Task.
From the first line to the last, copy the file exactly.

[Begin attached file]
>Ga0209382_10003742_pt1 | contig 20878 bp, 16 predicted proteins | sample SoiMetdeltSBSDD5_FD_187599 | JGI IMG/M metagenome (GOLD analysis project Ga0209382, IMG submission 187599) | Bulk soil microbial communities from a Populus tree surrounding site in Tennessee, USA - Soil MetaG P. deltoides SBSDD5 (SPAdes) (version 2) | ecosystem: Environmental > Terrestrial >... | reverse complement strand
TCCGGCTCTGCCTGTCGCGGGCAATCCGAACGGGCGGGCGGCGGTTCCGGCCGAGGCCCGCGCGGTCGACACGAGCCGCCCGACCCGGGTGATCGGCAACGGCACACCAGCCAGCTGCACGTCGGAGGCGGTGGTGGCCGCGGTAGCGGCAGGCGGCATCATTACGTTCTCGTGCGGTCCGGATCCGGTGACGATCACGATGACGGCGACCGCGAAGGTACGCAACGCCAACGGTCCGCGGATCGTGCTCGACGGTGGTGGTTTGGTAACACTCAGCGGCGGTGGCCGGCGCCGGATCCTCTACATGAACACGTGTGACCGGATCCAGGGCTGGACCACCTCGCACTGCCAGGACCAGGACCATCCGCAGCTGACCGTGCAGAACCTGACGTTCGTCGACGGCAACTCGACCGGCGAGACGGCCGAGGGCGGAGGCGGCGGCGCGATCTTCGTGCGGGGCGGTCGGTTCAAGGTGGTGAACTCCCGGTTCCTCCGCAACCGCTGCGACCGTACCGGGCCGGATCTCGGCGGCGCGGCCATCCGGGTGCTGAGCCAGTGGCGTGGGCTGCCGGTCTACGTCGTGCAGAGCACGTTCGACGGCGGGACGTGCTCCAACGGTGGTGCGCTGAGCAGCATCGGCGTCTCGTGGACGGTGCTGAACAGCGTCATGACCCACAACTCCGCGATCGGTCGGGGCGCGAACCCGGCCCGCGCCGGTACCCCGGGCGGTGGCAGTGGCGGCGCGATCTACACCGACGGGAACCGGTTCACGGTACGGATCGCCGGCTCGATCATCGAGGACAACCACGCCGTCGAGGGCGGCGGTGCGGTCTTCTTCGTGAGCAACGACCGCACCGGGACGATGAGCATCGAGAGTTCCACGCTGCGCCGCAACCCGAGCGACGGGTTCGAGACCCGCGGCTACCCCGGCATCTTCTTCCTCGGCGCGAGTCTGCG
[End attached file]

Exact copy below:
>Ga0209382_10003742_pt1 | contig 20878 bp, 16 predicted proteins | sample SoiMetdeltSBSDD5_FD_187599 | JGI IMG/M metagenome (GOLD analysis project Ga0209382, IMG submission 187599) | Bulk soil microbial communities from a Populus tree surrounding site in Tennessee, USA - Soil MetaG P. deltoides SBSDD5 (SPAdes) (version 2) | ecosystem: Environmental > Terrestrial >... | reverse complement strand
TCCGGCTCTGCCTGTCGCGGGCAATCCGAACGGGCGGGCGGCGGTTCCGGCCGAGGCCCGCGCGGTCGACACGAGCCGCCCGACCCGGGTGATCGGCAACGGCACACCAGCCAGCTGCACGTCGGAGGCGGTGGTGGCCGCGGTAGCGGCAGGCGGCATCATTACGTTCTCGTGCGGTCCGGATCCGGTGACGATCACGATGACGGCGACCGCGAAGGTACGCAACGCCAACGGTCCGCGGATCGTGCTCGACGGTGGTGGTTTGGTAACACTCAGCGGCGGTGGCCGGCGCCGGATCCTCTACATGAACACGTGTGACCGGATCCAGGGCTGGACCACCTCGCACTGCCAGGACCAGGACCATCCGCAGCTGACCGTGCAGAACCTGACGTTCGTCGACGGCAACTCGACCGGCGAGACGGCCGAGGGCGGAGGCGGCGGCGCGATCTTCGTGCGGGGCGGTCGGTTCAAGGTGGTGAACTCCCGGTTCCTCCGCAACCGCTGCGACCGTACCGGGCCGGATCTCGGCGGCGCGGCCATCCGGGTGCTGAGCCAGTGGCGTGGGCTGCCGGTCTACGTCGTGCAGAGCACGTTCGACGGCGGGACGTGCTCCAACGGTGGTGCGCTGAGCAGCATCGGCGTCTCGTGGACGGTGCTGAACAGCGTCATGACCCACAACTCCGCGATCGGTCGGGGCGCGAACCCGGCCCGCGCCGGTACCCCGGGCGGTGGCAGTGGCGGCGCGATCTACACCGACGGGAACCGGTTCACGGTACGGATCGCCGGCTCGATCATCGAGGACAACCACGCCGTCGAGGGCGGCGGTGCGGTCTTCTTCGTGAGCAACGACCGCACCGGGACGATGAGCATCGAGAGTTCCACGCTGCGCCGCAACCCGAGCGACGGGTTCGAGACCCGCGGCTACCCCGGCATCTTCTTCCTCGGCGCGAGTCTGCG